When else am I going to be able to use an image like this? It’s a mother, not a father, but we do have the same hair.
I feel like the fact that there are technical difficulties right now as I sit here with my boy watching the World Series is a higher authority telling me to not let myself off the hook for writing tonight. So here it goes.
Tonight, I wanted to write about a text that I got from my daughter yesterday after dinner.
She plays field hockey, which just ended today, and on a weekly basis, a different parent sponsors a “pasta party” where the girls all gather to celebrate field hockey, friendship and homework procrastination.
I usually pull up with the other parents and walk to whatever opening I can find – a garage door, a front door, the back yard – and look for my daughter and her ponytail amidst a sea of other middle school girls with ponytails.
Yesterday, I was given strict notice by my daughter that she would text me when she needs to get picked up, rather than the agreed upon time of 7:30 unless I hear otherwise. I relented since it was the final party and they were celebrating her coach, who was very, very good.
We started our text exchange at 7:35 PM:
Her: “can u pick me up?”
Me: “On my way !”
Her: “k…..tell me when your outside. dont come in” (lack of punctuation excused)
Her: “don’t come in”
I’m not sure if you got it but she really, really did not want me to come in. I get it but I had to ask her why? She told me what I already knew – she didn’t want to me to “embarrass” her. (Who? Me?) I get it.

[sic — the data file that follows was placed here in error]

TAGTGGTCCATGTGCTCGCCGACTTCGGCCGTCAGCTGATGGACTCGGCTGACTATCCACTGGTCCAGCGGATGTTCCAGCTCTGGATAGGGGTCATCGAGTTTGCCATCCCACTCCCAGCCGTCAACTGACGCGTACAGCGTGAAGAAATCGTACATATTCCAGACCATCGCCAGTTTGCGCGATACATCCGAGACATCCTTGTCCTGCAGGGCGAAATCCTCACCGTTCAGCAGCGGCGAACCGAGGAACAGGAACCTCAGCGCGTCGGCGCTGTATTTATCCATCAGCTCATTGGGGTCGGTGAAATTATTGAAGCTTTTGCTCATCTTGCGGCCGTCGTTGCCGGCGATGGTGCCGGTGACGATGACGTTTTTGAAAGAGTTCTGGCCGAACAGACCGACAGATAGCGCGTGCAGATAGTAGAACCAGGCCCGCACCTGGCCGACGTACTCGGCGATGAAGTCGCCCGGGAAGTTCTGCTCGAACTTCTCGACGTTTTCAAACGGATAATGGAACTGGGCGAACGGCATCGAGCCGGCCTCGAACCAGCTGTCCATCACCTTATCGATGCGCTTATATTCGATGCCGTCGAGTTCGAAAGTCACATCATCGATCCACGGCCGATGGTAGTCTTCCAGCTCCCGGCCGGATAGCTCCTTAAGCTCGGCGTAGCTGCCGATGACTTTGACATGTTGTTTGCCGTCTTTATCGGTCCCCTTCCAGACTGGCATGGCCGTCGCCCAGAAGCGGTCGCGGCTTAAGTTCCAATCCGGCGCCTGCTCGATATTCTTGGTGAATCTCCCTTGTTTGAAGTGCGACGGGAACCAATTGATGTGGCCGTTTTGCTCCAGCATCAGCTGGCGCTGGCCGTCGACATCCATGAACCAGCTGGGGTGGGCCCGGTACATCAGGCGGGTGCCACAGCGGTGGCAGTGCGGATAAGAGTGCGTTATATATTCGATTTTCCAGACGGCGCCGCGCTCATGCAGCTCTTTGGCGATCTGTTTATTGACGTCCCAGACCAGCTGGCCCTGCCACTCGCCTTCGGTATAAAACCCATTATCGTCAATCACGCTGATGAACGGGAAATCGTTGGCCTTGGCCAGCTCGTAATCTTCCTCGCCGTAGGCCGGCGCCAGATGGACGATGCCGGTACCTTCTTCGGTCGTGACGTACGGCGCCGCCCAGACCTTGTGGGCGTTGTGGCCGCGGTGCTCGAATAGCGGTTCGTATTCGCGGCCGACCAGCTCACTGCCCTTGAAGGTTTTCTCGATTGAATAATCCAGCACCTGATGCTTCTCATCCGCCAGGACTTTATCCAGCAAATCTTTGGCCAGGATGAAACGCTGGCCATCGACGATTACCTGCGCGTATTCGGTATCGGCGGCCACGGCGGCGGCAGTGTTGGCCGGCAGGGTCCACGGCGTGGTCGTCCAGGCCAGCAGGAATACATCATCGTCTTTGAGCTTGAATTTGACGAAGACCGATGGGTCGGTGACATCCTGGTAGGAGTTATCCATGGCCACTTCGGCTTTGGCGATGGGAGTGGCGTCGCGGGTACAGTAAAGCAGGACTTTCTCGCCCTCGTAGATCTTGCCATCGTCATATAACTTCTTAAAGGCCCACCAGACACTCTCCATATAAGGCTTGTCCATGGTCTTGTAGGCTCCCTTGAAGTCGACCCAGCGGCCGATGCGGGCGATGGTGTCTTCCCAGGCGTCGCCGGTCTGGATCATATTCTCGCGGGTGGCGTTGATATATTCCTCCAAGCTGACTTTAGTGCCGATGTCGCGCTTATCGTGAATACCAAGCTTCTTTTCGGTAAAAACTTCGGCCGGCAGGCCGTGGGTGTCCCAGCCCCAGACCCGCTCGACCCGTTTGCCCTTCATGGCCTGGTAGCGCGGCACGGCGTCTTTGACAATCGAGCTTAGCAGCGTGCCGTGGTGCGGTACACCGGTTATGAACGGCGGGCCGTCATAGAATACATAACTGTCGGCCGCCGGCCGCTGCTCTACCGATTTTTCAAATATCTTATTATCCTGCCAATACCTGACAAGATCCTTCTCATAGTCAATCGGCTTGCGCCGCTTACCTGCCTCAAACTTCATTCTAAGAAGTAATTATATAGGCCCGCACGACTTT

The irony was not lost on me that she and I are on different ends of the spectrum. She is defining herself, setting boundaries as any good teenager should and deciding who gets past the velvet rope and who stays behind. I, on the other hand, am finally taking the step to define myself as I am but saying “everyone come in and see because this is how I roll.” It’s an age thing and for us to take each other’s approach would be more like “Freaky Friday”.
It’s hard as a parent to see your kids silo off where, when and how they want you in their lives. It’s growth and it’s expected. It’s healthy but it’s hard. For me, I have been framing it in a different light, though. It seems that this is another force out of my control that is telling me that I have to think about myself and my needs more, too. It’s too easy for me to distract myself from my insecurities by relying on my role as a father. Being a dad is difficult but it’s also an easy distraction from facing who I really am sometimes. Believe it or not, it’s easier to get all the kids’ games, practices and rehearsals on a calendar than put it aside and force myself to write or anything else that I need to do to move the other parts of me forward.
I am not sure if this makes sense or not. I truly am figuring this all out in real-time, day by day, sometimes minute by minute. I miss those moments of parenting that escape as kids grow up. I am no less close to them, perhaps closer. It’s just the normal independence that all parents hope to see comes with the price of loosing both time with them and those long-lost parts of you that may have existed before they did. Maybe long down the road, we will merge again and when I’m visiting my kids in college, I’ll get that text that tells me where their apartment is followed by “come in.”
Until next time,